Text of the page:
The Psychology of Blaming Non-Distancers

Not social distancing is dangerous, but are we sure why non-distancers do it?

Posted Mar 29, 2020

Source: Scottsim/Pixabay

I’ve read several articles on why some people are not following the social-distancing or stay-at-home rules. The common argument from authors and everyday readers is that these non-distancers are selfish, uncaring, or some form of stupid.

They’re “covidiots” (Hoffower, 2020). Stupidity in this context can include the misplaced motto to “carry on” in a crisis (Cummins, 2020) or the classic errors in thinking, like unrealistic optimism, wishful thinking, or bandwagon fallacy (Gillihan, 2020; Pinsker, 2020; Shaw, 2020), not that these authors ever used the word “stupid.”

What’s certain is that not social distancing is dangerous and scary, but people can do dangerous and scary things for numerous reasons beyond thinking errors and selfishness. Not that any of these reasons necessarily excuse the behavior. I’m definitely not defending any non-distancers. What the heck are they thinking?

Right, that’s the question. What are they thinking? This question is usually meant rhetorically when explaining dangerous behaviors. But truly, what is going through their minds? Why are they putting themselves and others in harm’s way? Do they have multiple thoughts? Are they weighing multiple options?

I’m not defending any non-distancers. Some of them may be pure selfish idiots, period.

But as a social scientist, I ask the “why” question non-rhetorically. There are too many non-distancers (though hopefully a numerical minority), and life is too complicated. I cannot logically claim to know what they are all thinking. On one level, who cares? They all need to conform. But there could be unique factors in some of their stories. Maybe some non-distancers are not thinking at all.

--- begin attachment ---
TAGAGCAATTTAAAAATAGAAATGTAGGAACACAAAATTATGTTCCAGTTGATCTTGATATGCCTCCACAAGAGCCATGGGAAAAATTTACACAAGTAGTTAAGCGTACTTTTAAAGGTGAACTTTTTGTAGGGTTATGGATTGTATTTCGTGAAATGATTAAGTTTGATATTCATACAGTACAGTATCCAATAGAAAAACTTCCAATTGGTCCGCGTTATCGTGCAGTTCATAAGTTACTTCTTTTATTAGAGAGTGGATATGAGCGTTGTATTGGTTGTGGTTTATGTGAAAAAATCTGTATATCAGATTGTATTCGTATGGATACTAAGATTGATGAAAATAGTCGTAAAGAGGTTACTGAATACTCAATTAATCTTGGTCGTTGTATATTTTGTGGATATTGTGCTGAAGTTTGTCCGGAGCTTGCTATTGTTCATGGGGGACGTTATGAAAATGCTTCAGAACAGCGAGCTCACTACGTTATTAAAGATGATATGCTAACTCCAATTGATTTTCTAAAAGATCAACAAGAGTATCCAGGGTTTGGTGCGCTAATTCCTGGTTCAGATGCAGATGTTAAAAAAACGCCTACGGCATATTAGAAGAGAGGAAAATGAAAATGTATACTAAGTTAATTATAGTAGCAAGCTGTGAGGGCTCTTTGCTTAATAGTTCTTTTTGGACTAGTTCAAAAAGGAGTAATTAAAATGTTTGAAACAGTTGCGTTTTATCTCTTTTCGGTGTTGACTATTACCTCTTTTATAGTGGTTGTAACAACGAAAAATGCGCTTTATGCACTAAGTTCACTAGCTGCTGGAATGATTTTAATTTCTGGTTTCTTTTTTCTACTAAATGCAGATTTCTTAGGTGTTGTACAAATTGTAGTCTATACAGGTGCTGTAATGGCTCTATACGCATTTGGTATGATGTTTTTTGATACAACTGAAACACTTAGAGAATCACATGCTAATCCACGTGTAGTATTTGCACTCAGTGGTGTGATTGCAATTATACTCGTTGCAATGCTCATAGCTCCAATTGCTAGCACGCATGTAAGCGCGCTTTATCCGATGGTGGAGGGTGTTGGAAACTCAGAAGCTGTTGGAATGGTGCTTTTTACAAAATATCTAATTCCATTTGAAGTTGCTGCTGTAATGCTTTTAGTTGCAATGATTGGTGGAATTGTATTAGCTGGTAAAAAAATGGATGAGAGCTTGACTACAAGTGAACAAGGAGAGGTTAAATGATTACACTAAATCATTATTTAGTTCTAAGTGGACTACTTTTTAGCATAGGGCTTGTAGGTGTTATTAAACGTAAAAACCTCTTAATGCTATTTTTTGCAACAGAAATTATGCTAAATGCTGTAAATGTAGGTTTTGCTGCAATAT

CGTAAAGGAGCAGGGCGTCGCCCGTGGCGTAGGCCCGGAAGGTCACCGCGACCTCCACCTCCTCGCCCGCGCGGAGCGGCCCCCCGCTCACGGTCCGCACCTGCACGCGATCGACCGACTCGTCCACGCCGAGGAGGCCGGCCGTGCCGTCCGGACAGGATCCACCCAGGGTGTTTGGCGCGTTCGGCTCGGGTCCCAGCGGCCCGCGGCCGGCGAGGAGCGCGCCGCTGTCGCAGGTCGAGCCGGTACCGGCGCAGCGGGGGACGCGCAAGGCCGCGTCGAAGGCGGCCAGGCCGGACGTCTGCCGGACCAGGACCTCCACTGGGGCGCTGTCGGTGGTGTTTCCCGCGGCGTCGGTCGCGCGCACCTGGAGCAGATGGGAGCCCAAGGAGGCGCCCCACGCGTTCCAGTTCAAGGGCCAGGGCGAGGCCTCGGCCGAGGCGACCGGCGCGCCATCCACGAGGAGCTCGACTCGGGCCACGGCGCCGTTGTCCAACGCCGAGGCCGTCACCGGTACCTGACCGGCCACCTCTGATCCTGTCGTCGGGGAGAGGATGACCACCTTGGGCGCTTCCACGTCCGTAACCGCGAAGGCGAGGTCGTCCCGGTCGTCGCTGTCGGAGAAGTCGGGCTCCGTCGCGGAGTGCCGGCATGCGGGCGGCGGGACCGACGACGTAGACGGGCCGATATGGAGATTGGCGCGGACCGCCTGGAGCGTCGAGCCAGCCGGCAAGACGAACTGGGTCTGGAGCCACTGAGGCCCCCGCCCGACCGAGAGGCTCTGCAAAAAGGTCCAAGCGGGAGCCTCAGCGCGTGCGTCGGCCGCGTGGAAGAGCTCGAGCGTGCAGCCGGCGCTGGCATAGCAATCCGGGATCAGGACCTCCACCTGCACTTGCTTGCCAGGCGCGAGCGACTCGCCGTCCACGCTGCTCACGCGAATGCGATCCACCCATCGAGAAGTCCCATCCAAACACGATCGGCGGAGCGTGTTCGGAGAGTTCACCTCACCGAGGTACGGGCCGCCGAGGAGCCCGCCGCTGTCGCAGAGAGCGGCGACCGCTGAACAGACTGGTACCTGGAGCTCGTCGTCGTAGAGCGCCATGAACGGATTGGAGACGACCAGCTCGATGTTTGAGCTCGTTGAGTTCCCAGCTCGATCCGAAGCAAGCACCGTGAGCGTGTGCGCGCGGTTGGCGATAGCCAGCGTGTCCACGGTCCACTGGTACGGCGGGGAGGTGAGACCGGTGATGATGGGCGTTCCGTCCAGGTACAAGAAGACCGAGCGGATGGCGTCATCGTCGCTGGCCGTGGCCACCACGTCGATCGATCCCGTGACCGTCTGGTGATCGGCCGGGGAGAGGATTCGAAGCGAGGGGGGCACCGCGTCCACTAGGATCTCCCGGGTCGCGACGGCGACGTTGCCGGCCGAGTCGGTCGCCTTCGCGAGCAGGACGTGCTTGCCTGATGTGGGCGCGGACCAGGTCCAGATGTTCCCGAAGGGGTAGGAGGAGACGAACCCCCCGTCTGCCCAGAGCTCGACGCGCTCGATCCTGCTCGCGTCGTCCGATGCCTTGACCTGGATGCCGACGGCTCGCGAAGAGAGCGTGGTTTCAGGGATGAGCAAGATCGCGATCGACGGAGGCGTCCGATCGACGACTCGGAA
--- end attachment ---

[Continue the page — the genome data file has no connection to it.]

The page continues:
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If you have to tell someone in line at the grocery store to please step six feet away from you, they might say, “I’m so sorry, I wasn’t thinking.” If a teen explains going out with friends with an I-wasn’t-thinking excuse, the parent might justifiably say, “You’re darn right you weren’t thinking, because that was so stupid.” But truly not thinking (especially during a crisis) suggests something deeper might be going on, like ingrained habits or socially conditioned peer behavior (Warr, 2002), as opposed to thinking errors. Or what may appear to be a thinking error, such as, “But all my friends said it was OK,” or “I’m young, I’m not going to get sick,” may actually be an after-the-fact rationalization when called out on stupid behavior.

My goal here is not just to approach the topic scientifically, but more so to try to reduce any potential demonizing that might be occurring against the non-distancers as a group. Not that the aforementioned authors were demonizing—quite the contrary. In particular, Gillihan wrote that a thinking error “doesn’t mean you’re a terrible person.”

Consequences of Demonizing Non-Distancers

In truth, maybe demonizing is necessary to motivate society’s response to the dangerous behavior to get the non-distancers to follow the rules. I acknowledge that possibility. But we can usually work just as hard to get people to follow important rules without demonizing all of them in a blanket outrage. There are negative consequences of demonizing that are worth trying to avoid, especially if those consequences reduce rates of compliance.

1. Reactance

Some people will not follow the rules through a process known as reactance. When we feel our freedom threatened, many of us react instinctively in ways to restore some or all of that freedom (Myers, 2013). These would occur especially in individualistic cultures like the U.S. Demonizing those people could further strengthen their reactance and their resistance to rules.

2. Retaliation

Demonizing non-distancers or assuming they’re all doing it because of negative characteristics or intentions (or thinking errors) carries other known negative consequences, including our own anger, condescension, and even retaliatory behavior. Or if we are political or academic leaders, our rhetoric toward non-distancers can influence others to become angry and aggressive. Anger can serve a function, but anger and aggression (and accompanying stress) are also generally bad for our own health and not just for the health of those hurt by our aggression (Schroeder, 2017).

3. Reduced Ability to Prevent

Negative blanket assumptions about people who behave badly reduce our ability to prevent bad behavior through not fully understanding it. In general, looking beyond bad traits to explain bad collective behavior leads to better or more comprehensive plans to prevent bad behavior in the future.

4. Benefits for the Blamers